In the closely watched case Direct Marketing Association v. Brohl, the Direct Marketing Association, now known as the Data & Marketing Association (DMA), sued Colorado for its allegedly unconstitutional 2010 law subjecting internet retailers to notification and reporting requirements when the retailers cannot be required to actually collect the taxes. The law was the state’s attempt to capture some of the tax revenue lost to purchases over the internet when the seller has insufficient nexus with Colorado to be subject to tax collection laws.
The DMA had challenged the law in both state and federal court, and appealed to the United States Supreme Court twice. In the last decision of that Court, on December 12, 2016, which we explained at the time, the Court denied DMA’s petition for review, which left the Tenth Circuit’s ruling, holding that the law does not violate the Constitution, in place.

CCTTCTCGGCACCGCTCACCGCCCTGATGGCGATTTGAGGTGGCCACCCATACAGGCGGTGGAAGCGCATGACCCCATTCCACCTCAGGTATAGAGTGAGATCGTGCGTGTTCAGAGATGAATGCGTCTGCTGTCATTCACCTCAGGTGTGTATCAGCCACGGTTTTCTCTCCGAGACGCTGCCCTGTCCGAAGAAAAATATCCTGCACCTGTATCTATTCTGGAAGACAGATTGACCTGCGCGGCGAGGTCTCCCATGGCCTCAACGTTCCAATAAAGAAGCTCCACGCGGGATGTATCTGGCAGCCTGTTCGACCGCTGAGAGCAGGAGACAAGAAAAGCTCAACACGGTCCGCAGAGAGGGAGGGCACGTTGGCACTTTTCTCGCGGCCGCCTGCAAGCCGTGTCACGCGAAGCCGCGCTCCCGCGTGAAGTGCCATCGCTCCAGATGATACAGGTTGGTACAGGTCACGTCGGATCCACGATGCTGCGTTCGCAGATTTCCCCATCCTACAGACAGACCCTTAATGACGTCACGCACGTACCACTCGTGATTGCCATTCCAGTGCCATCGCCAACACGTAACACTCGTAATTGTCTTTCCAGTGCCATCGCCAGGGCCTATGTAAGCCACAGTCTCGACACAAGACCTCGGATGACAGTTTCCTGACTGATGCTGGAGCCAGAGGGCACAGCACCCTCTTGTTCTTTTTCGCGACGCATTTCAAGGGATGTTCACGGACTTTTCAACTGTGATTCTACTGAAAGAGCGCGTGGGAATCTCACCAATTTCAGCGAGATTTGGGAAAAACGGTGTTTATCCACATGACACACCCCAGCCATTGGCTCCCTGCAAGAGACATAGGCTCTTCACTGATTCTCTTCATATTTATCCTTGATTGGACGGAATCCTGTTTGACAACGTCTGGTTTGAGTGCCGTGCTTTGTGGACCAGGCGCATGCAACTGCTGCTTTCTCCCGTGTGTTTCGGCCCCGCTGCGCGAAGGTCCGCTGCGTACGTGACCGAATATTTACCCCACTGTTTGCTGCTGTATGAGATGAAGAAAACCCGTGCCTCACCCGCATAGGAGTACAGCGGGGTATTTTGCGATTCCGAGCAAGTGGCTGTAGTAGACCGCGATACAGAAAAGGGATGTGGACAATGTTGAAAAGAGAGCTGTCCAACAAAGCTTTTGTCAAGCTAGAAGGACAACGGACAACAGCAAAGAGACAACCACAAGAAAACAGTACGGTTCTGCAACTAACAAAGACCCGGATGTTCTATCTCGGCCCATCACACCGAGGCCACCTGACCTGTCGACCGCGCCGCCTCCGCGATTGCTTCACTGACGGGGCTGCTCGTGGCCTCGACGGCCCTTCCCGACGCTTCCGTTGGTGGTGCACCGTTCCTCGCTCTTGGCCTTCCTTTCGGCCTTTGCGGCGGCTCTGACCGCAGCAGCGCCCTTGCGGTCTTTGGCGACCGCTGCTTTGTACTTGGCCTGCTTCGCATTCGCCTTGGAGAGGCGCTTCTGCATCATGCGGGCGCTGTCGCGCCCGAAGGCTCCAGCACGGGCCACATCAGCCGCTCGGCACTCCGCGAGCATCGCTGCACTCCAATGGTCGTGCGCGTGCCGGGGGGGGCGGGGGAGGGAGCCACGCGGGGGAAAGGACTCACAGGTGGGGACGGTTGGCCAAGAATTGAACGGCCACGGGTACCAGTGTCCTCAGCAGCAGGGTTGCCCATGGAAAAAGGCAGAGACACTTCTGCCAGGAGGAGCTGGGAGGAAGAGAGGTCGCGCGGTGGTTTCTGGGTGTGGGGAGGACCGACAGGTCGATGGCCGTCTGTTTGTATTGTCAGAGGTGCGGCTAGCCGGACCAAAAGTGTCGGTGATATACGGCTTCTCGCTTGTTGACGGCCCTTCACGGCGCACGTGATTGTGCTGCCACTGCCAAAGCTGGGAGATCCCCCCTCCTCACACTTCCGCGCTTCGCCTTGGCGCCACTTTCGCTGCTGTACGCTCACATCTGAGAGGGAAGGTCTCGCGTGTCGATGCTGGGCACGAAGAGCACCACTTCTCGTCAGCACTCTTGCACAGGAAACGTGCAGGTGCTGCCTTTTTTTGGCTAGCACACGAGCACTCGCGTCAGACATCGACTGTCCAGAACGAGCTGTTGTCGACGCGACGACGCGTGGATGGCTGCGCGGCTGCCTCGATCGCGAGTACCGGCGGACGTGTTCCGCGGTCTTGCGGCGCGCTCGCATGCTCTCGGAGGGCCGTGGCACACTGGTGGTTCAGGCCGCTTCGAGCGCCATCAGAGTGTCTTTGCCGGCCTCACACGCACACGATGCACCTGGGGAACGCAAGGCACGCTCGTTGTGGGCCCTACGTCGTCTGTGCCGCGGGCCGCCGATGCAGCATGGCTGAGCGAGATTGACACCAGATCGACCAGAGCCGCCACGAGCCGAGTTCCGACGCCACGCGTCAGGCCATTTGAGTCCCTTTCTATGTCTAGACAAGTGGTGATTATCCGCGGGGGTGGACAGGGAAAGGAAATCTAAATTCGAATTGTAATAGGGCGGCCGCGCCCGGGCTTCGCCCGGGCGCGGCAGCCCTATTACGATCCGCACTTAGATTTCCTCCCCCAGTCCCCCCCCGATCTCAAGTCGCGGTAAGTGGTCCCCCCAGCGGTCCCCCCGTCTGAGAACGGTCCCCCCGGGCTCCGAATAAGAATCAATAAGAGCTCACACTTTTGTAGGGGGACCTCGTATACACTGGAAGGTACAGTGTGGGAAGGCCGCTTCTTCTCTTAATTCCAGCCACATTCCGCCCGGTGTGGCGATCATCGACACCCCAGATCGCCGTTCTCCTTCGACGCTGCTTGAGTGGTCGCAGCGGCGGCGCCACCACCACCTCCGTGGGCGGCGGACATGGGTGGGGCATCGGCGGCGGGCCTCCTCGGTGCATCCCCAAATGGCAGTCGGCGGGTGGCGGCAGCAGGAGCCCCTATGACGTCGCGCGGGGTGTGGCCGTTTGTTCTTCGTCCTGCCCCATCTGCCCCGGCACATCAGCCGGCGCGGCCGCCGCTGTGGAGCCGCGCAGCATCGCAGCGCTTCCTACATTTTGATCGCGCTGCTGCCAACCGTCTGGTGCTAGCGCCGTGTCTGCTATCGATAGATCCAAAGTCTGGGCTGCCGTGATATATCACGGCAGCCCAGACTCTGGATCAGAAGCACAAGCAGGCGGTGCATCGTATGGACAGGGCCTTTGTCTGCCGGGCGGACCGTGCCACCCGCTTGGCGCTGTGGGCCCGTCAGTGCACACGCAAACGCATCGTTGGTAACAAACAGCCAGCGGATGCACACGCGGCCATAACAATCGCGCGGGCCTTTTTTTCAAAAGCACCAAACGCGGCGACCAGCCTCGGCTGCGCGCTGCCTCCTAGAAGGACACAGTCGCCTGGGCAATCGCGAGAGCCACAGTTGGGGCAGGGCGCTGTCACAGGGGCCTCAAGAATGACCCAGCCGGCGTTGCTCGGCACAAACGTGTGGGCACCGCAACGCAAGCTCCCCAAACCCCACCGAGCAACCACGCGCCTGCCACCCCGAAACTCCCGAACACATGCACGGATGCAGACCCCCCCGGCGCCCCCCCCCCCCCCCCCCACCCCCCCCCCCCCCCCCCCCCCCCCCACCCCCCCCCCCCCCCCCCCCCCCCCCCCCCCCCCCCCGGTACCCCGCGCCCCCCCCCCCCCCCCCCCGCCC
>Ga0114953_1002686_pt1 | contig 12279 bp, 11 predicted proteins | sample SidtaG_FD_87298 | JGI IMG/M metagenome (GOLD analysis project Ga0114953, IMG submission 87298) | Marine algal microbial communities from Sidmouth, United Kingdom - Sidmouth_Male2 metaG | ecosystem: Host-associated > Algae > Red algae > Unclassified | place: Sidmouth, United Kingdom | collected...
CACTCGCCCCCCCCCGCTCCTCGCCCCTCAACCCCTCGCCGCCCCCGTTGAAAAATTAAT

Since that time, the litigation in state court remained pending, and in a February 23, 2017, press release, the DMA announced that the parties had settled. Declaring that the settlement “protects marketers from past liability,” the group noted that under the document’s terms, “direct marketers will not be liable for any penalties for past periods, and compliance obligations will not commence until July of this year.” In exchange, the DMA agreed to dismiss its case and forego the opportunity to re-file at a later date.